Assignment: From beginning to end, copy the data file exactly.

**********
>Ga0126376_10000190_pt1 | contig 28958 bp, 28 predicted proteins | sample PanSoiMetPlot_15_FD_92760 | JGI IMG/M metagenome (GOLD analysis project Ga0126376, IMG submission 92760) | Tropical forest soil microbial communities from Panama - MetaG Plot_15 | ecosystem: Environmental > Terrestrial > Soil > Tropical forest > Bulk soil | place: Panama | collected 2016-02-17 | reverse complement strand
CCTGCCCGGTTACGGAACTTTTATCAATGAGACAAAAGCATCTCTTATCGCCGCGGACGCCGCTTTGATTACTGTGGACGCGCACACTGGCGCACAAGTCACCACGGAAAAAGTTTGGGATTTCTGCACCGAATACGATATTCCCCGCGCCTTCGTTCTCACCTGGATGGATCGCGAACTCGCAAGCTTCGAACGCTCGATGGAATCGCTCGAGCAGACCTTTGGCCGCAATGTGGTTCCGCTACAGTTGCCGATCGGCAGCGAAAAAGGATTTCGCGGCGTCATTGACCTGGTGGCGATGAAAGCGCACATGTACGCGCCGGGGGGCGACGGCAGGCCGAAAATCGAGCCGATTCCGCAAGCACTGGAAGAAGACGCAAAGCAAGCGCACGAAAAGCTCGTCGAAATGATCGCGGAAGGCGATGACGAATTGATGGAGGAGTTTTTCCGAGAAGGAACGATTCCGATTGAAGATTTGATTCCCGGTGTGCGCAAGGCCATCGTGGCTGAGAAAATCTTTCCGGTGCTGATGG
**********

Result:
>Ga0126376_10000190_pt1 | contig 28958 bp, 28 predicted proteins | sample PanSoiMetPlot_15_FD_92760 | JGI IMG/M metagenome (GOLD analysis project Ga0126376, IMG submission 92760) | Tropical forest soil microbial communities from Panama - MetaG Plot_15 | ecosystem: Environmental > Terrestrial > Soil > Tropical forest > Bulk soil | place: Panama | collected 2016-02-17 | reverse complement strand
CCTGCCCGGTTACGGAACTTTTATCAATGAGACAAAAGCATCTCTTATCGCCGCGGACGCCGCTTTGATTACTGTGGACGCGCACACTGGCGCACAAGTCACCACGGAAAAAGTTTGGGATTTCTGCACCGAATACGATATTCCCCGCGCCTTCGTTCTCACCTGGATGGATCGCGAACTCGCAAGCTTCGAACGCTCGATGGAATCGCTCGAGCAGACCTTTGGCCGCAATGTGGTTCCGCTACAGTTGCCGATCGGCAGCGAAAAAGGATTTCGCGGCGTCATTGACCTGGTGGCGATGAAAGCGCACATGTACGCGCCGGGGGGCGACGGCAGGCCGAAAATCGAGCCGATTCCGCAAGCACTGGAAGAAGACGCAAAGCAAGCGCACGAAAAGCTCGTCGAAATGATCGCGGAAGGCGATGACGAATTGATGGAGGAGTTTTTCCGAGAAGGAACGATTCCGATTGAAGATTTGATTCCCGGTGTGCGCAAGGCCATCGTGGCTGAGAAAATCTTTCCGGTGCTGATGG